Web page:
35. 35. Criteria ProposedProlonged Grief Disorder (2009)<br />PGD-13 (Prigerson, Horowitz, Jacobs, et al., 2009)<br />More than 6 months<br />Significant impairment in functioning<br />Daily experience of yearning <br />Daily experience of intense feelings of pain, grief, sorrow<br />At least 5 of 9 additional cognitive, emotional, and behavioral elements<br />
  36. 36. PGD, Continued<br /><ul><li>Additional elements (5 of 9):
  37. 37. Avoid reminders
  38. 38. Feel stunned, shocked, dazed
  39. 39. Feel confused (part of self has died?)
  40. 40. Hard to trust others
  41. 41. Trouble accepting the loss
  42. 42. Feel bitter
  43. 43. Moving on is difficult
  44. 44. Emotionally numb
  45. 45. Life is empty, meaningless</li></li></ul><li>Why do the measurements matter?<br />Impact on the bereaved<br />Who is diagnosed<br />Who receives treatment/services<br />Impact on services<br />What services/interventions are offered<br />When services/interventions are offered<br />How services are evaluated<br />
  46. 46. Progress has been achieved<br />Studies have validated concept of PGD<br />Unique construct (Dillen & Fontaine, 2009)<br />Distinct from depression, PTSD, anxiety<br />Studies have begun to evaluate interventions<br />Supportive psychotherapy (Currier, Neimeyer, & Berman, 2008)<br />Cognitive behavioral therapy (Boelen, de Keijser, van den Hout, & van den Bout, 2007)<br />Support groups (Cacciatore, 2007)<br />
  47. 47. Issues Remain<br />PGD as a diagnostic category<br />Will it be overused?<br />What interventions will be developed?<br />Bereaved who are not diagnosed with PGD<br />Will services continue to be offered?<br />What measurements are needed?<br />What interventions are needed?<br />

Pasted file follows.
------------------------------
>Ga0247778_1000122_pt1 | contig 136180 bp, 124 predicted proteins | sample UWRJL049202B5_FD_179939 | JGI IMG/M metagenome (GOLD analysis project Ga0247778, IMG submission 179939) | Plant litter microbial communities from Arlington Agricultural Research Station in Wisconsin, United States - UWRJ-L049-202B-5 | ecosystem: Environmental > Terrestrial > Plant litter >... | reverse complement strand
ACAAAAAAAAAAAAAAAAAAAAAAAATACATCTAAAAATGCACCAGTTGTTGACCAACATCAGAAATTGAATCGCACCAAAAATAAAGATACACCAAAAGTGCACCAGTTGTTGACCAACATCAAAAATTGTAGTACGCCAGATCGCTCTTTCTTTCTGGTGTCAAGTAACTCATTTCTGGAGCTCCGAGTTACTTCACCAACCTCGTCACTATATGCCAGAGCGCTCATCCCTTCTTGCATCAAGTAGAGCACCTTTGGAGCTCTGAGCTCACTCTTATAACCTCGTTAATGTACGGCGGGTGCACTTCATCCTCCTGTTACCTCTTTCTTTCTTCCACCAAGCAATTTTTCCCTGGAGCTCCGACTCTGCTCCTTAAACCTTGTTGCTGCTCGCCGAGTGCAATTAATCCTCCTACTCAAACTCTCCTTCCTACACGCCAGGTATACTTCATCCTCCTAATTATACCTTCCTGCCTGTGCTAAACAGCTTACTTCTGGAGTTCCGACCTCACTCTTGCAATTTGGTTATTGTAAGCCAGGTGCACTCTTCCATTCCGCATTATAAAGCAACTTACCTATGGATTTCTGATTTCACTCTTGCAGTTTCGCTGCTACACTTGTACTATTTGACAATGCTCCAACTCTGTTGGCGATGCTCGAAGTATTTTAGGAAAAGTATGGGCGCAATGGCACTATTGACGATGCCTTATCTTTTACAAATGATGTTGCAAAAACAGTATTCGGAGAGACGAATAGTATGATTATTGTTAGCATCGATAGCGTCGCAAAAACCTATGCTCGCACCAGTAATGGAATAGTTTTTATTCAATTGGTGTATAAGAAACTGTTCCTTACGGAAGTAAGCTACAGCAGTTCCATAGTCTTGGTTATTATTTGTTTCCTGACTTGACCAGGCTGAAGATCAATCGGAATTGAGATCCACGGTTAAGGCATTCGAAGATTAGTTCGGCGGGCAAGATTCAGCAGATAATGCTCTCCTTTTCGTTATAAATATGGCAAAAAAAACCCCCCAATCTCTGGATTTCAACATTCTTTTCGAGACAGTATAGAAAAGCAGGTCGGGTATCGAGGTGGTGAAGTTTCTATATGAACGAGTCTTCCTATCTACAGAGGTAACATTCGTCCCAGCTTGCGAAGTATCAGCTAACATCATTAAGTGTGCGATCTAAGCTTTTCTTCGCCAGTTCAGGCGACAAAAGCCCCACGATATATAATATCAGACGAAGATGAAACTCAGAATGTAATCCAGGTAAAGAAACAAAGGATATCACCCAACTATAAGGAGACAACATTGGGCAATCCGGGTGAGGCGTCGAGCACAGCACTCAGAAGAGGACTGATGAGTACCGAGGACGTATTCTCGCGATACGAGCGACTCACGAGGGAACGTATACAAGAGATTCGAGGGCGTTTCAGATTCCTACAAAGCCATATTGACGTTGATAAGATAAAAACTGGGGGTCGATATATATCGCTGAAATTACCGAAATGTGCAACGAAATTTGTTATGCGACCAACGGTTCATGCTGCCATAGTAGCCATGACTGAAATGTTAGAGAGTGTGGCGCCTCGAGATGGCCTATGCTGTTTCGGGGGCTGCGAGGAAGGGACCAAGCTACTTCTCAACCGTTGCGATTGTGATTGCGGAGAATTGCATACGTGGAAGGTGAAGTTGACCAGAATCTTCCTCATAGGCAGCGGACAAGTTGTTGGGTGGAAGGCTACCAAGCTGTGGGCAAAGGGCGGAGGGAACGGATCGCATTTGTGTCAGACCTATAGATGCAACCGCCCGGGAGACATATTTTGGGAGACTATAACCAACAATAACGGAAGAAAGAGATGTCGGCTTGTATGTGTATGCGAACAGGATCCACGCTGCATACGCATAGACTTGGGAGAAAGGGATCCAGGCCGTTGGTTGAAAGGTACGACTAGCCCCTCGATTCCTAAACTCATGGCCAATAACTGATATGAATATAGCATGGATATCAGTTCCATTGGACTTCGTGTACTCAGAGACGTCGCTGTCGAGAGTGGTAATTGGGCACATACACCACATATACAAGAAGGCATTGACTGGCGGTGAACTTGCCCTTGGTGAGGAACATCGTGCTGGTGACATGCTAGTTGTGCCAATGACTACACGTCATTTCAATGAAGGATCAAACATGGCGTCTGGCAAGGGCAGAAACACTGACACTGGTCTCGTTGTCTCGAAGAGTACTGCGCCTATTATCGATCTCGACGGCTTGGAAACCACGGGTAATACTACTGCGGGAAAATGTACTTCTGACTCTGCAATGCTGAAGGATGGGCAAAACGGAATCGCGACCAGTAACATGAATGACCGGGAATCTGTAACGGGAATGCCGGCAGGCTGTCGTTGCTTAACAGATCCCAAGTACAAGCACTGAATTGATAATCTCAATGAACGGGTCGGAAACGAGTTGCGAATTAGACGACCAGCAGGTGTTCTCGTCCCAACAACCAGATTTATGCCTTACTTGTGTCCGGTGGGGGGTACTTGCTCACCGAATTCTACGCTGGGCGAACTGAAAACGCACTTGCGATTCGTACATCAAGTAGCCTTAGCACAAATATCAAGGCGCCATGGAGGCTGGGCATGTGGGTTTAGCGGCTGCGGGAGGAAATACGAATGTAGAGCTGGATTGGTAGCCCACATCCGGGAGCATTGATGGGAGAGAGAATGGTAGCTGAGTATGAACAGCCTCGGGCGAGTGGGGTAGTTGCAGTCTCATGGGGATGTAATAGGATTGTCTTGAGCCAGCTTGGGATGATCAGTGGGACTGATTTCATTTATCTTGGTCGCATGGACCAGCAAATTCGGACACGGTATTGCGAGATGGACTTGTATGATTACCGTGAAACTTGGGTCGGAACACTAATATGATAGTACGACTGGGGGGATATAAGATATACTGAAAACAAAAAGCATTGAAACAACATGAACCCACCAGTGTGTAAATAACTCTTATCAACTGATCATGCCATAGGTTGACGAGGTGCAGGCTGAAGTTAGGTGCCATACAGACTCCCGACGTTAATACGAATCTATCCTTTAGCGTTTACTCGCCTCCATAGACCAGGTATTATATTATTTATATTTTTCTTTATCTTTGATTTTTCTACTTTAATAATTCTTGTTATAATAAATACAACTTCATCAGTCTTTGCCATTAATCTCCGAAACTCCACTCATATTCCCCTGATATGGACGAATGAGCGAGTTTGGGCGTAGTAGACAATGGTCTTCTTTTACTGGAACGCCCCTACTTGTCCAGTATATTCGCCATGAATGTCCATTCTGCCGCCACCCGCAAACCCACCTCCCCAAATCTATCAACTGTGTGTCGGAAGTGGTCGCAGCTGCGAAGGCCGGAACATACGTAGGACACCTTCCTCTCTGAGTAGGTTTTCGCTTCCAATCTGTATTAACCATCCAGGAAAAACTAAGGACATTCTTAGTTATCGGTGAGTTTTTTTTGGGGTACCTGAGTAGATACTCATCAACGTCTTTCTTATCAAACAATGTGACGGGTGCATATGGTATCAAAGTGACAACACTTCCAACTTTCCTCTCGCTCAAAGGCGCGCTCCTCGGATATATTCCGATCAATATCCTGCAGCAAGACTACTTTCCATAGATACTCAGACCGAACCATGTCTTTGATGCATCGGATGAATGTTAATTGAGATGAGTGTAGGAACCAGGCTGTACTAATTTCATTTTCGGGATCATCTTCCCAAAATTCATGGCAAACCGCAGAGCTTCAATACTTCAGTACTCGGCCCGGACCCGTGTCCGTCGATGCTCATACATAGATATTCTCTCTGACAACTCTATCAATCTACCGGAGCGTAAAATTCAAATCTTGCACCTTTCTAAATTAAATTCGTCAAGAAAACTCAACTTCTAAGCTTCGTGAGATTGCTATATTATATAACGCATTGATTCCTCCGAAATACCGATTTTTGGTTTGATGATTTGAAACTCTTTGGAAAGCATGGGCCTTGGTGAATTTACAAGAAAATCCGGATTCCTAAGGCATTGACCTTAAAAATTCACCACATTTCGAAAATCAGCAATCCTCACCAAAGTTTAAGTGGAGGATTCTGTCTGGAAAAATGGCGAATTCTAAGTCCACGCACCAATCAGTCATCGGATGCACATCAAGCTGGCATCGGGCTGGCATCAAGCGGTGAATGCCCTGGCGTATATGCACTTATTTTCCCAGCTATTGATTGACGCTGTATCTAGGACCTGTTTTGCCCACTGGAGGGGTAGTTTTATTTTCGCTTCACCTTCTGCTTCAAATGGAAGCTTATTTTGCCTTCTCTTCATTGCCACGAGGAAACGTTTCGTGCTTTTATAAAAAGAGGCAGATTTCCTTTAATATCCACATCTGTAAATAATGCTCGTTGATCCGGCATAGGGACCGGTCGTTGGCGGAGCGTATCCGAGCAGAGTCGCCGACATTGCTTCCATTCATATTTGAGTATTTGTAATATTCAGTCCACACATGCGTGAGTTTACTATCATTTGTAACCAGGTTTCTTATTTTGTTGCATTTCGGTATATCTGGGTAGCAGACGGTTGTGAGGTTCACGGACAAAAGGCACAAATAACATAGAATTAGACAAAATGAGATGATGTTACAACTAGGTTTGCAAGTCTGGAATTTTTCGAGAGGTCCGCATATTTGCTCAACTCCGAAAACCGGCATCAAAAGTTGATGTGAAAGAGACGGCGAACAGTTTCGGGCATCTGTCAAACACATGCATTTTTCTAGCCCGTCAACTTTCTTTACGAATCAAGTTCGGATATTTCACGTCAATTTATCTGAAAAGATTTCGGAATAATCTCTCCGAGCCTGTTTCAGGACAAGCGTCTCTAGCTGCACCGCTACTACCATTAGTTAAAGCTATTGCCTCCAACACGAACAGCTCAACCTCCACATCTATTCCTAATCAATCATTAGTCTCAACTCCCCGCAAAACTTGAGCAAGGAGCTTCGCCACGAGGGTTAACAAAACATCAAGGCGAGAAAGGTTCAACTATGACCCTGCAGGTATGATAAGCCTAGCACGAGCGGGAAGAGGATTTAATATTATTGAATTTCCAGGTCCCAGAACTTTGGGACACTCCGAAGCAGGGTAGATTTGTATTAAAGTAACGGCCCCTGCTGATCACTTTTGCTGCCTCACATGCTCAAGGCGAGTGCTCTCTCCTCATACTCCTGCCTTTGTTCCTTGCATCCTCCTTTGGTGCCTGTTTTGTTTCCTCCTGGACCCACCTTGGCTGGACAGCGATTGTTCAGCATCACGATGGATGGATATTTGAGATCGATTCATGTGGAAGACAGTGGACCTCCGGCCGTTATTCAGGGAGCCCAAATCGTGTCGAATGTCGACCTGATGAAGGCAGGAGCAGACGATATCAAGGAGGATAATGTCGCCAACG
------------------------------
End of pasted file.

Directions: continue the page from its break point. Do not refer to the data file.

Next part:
48. 48. Research Opportunities<br />Identifying/defining non-pathological forms of grief<br />Developing measurement instruments for progress/growth following bereavement<br />Identifying elements that contribute to progress/growth<br />Identifying interventions that contribute to progress/growth<br />
  49. 49. Opportunities: Progress in Grief<br />Elements contributing to progress in grief<br />Support network (Cacciatore, 2007; Feigelman, Gorman, Beal, & Jordan, 2008)<br />Cognitive and affective processing (Boelen, de Keijser, van den Hout, & van den Bout, 2007; Doughty, 2009; Fleming & Robinson, 2001; Matthews & Marwit, 2004) <br />Meaning making (Neimeyer, Baldwin, & Gilles, 2006)<br />Information and knowledge (Charles-Edwards, 2009; Kinder & Cooper, 2009; Walter, 2009)<br />
  50. 50. Questions?<br />